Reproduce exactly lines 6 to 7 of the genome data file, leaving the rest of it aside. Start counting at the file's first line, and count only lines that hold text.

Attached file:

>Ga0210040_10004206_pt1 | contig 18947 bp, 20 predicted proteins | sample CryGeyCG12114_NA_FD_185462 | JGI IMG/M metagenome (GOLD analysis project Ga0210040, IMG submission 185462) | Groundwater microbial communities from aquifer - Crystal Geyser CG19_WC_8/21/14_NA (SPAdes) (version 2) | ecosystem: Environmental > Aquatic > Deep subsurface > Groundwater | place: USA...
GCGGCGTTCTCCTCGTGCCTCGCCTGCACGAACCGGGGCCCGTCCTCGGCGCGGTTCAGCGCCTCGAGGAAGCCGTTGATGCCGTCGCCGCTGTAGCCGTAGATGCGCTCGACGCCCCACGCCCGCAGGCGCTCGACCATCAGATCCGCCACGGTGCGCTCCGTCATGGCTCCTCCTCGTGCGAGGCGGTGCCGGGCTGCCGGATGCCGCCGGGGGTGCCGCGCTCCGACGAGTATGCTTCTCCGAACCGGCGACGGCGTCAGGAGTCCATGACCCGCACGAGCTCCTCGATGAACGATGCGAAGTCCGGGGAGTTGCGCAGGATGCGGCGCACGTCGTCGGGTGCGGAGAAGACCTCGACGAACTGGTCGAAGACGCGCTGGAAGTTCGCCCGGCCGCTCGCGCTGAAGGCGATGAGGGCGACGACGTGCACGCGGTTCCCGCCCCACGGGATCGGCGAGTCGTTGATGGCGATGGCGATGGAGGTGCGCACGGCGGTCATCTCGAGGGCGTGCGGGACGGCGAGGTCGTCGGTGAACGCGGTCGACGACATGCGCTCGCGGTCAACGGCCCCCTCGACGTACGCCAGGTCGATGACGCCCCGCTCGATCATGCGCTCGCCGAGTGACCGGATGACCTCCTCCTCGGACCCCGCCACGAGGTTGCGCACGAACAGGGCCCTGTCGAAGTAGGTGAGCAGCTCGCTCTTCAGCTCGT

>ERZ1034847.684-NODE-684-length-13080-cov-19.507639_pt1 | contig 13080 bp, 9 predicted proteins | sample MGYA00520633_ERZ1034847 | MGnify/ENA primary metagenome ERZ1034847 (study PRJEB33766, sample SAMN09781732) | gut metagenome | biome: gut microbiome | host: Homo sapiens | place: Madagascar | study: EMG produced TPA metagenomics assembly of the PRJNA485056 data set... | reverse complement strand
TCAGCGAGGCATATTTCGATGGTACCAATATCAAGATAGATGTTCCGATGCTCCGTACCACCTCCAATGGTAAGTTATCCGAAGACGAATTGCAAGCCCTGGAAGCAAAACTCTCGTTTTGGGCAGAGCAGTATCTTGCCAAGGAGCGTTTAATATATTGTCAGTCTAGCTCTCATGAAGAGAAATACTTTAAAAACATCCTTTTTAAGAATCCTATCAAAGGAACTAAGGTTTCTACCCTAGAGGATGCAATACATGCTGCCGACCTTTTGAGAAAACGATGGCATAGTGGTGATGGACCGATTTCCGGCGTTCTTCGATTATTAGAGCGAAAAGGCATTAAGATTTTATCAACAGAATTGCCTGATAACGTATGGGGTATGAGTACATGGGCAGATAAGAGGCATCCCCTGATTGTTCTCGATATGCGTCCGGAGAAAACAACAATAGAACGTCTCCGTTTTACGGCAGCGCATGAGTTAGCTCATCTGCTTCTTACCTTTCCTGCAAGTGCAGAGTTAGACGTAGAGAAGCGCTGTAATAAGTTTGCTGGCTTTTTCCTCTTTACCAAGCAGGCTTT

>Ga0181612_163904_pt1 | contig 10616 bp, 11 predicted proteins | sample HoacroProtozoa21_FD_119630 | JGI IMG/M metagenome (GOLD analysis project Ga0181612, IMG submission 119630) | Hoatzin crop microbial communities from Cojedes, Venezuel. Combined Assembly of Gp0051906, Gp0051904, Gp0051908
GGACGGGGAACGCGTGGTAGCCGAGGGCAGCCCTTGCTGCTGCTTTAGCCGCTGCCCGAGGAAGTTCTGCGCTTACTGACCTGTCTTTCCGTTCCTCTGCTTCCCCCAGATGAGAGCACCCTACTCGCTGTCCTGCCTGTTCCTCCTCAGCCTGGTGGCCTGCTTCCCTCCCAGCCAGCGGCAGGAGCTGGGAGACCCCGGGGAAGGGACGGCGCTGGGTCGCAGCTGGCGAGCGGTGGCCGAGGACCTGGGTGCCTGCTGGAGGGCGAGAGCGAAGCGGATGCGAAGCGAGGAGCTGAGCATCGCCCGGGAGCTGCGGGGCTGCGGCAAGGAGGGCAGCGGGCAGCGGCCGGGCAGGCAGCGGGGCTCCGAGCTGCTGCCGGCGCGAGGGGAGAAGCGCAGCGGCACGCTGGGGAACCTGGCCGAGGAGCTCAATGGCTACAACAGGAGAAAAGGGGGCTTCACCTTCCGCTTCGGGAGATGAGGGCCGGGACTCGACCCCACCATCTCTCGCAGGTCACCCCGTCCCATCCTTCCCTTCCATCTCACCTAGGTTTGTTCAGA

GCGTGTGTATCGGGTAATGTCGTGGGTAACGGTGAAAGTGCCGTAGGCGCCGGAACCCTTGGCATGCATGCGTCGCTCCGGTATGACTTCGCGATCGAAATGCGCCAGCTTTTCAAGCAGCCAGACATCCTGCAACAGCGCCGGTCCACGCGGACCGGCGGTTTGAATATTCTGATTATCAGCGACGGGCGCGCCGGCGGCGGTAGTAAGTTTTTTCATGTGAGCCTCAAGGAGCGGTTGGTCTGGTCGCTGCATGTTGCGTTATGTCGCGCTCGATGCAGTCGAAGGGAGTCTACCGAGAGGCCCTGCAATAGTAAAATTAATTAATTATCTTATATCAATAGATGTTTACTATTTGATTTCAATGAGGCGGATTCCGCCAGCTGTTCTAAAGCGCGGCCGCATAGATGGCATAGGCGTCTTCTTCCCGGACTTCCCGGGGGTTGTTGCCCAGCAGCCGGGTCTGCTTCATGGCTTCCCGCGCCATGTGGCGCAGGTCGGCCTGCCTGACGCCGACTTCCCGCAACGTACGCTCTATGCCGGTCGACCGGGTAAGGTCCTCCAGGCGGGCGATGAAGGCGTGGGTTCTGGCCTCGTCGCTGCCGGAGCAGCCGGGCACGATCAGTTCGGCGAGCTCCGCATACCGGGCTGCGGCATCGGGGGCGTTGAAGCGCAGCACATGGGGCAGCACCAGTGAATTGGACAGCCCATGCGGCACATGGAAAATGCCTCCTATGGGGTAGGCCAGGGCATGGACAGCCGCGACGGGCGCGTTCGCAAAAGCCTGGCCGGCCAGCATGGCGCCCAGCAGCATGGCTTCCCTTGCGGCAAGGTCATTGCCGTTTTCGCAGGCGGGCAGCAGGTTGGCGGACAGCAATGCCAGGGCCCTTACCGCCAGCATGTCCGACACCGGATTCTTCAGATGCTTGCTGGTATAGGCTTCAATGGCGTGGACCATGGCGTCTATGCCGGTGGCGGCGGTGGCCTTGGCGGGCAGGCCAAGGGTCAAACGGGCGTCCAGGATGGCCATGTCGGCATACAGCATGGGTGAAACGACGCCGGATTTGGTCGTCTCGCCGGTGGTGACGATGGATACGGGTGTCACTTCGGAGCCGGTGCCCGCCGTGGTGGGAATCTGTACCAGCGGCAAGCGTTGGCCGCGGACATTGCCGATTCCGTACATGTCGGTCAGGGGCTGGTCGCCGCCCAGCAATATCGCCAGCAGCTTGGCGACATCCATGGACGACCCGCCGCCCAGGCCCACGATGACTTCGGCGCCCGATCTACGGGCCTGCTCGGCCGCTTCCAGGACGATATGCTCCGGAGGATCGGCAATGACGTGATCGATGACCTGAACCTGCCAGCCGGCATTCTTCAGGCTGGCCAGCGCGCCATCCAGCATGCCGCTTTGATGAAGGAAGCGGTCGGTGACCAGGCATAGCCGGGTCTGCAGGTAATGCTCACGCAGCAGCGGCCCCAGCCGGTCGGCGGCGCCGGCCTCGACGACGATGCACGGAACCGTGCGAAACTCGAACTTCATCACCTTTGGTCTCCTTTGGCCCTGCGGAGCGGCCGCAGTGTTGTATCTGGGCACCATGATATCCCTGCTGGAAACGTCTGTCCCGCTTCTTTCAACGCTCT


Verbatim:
GGACGGGGAACGCGTGGTAGCCGAGGGCAGCCCTTGCTGCTGCTTTAGCCGCTGCCCGAGGAAGTTCTGCGCTTACTGACCTGTCTTTCCGTTCCTCTGCTTCCCCCAGATGAGAGCACCCTACTCGCTGTCCTGCCTGTTCCTCCTCAGCCTGGTGGCCTGCTTCCCTCCCAGCCAGCGGCAGGAGCTGGGAGACCCCGGGGAAGGGACGGCGCTGGGTCGCAGCTGGCGAGCGGTGGCCGAGGACCTGGGTGCCTGCTGGAGGGCGAGAGCGAAGCGGATGCGAAGCGAGGAGCTGAGCATCGCCCGGGAGCTGCGGGGCTGCGGCAAGGAGGGCAGCGGGCAGCGGCCGGGCAGGCAGCGGGGCTCCGAGCTGCTGCCGGCGCGAGGGGAGAAGCGCAGCGGCACGCTGGGGAACCTGGCCGAGGAGCTCAATGGCTACAACAGGAGAAAAGGGGGCTTCACCTTCCGCTTCGGGAGATGAGGGCCGGGACTCGACCCCACCATCTCTCGCAGGTCACCCCGTCCCATCCTTCCCTTCCATCTCACCTAGGTTTGTTCAGA

GCGTGTGTATCGGGTAATGTCGTGGGTAACGGTGAAAGTGCCGTAGGCGCCGGAACCCTTGGCATGCATGCGTCGCTCCGGTATGACTTCGCGATCGAAATGCGCCAGCTTTTCAAGCAGCCAGACATCCTGCAACAGCGCCGGTCCACGCGGACCGGCGGTTTGAATATTCTGATTATCAGCGACGGGCGCGCCGGCGGCGGTAGTAAGTTTTTTCATGTGAGCCTCAAGGAGCGGTTGGTCTGGTCGCTGCATGTTGCGTTATGTCGCGCTCGATGCAGTCGAAGGGAGTCTACCGAGAGGCCCTGCAATAGTAAAATTAATTAATTATCTTATATCAATAGATGTTTACTATTTGATTTCAATGAGGCGGATTCCGCCAGCTGTTCTAAAGCGCGGCCGCATAGATGGCATAGGCGTCTTCTTCCCGGACTTCCCGGGGGTTGTTGCCCAGCAGCCGGGTCTGCTTCATGGCTTCCCGCGCCATGTGGCGCAGGTCGGCCTGCCTGACGCCGACTTCCCGCAACGTACGCTCTATGCCGGTCGACCGGGTAAGGTCCTCCAGGCGGGCGATGAAGGCGTGGGTTCTGGCCTCGTCGCTGCCGGAGCAGCCGGGCACGATCAGTTCGGCGAGCTCCGCATACCGGGCTGCGGCATCGGGGGCGTTGAAGCGCAGCACATGGGGCAGCACCAGTGAATTGGACAGCCCATGCGGCACATGGAAAATGCCTCCTATGGGGTAGGCCAGGGCATGGACAGCCGCGACGGGCGCGTTCGCAAAAGCCTGGCCGGCCAGCATGGCGCCCAGCAGCATGGCTTCCCTTGCGGCAAGGTCATTGCCGTTTTCGCAGGCGGGCAGCAGGTTGGCGGACAGCAATGCCAGGGCCCTTACCGCCAGCATGTCCGACACCGGATTCTTCAGATGCTTGCTGGTATAGGCTTCAATGGCGTGGACCATGGCGTCTATGCCGGTGGCGGCGGTGGCCTTGGCGGGCAGGCCAAGGGTCAAACGGGCGTCCAGGATGGCCATGTCGGCATACAGCATGGGTGAAACGACGCCGGATTTGGTCGTCTCGCCGGTGGTGACGATGGATACGGGTGTCACTTCGGAGCCGGTGCCCGCCGTGGTGGGAATCTGTACCAGCGGCAAGCGTTGGCCGCGGACATTGCCGATTCCGTACATGTCGGTCAGGGGCTGGTCGCCGCCCAGCAATATCGCCAGCAGCTTGGCGACATCCATGGACGACCCGCCGCCCAGGCCCACGATGACTTCGGCGCCCGATCTACGGGCCTGCTCGGCCGCTTCCAGGACGATATGCTCCGGAGGATCGGCAATGACGTGATCGATGACCTGAACCTGCCAGCCGGCATTCTTCAGGCTGGCCAGCGCGCCATCCAGCATGCCGCTTTGATGAAGGAAGCGGTCGGTGACCAGGCATAGCCGGGTCTGCAGGTAATGCTCACGCAGCAGCGGCCCCAGCCGGTCGGCGGCGCCGGCCTCGACGACGATGCACGGAACCGTGCGAAACTCGAACTTCATCACCTTTGGTCTCCTTTGGCCCTGCGGAGCGGCCGCAGTGTTGTATCTGGGCACCATGATATCCCTGCTGGAAACGTCTGTCCCGCTTCTTTCAACGCTCT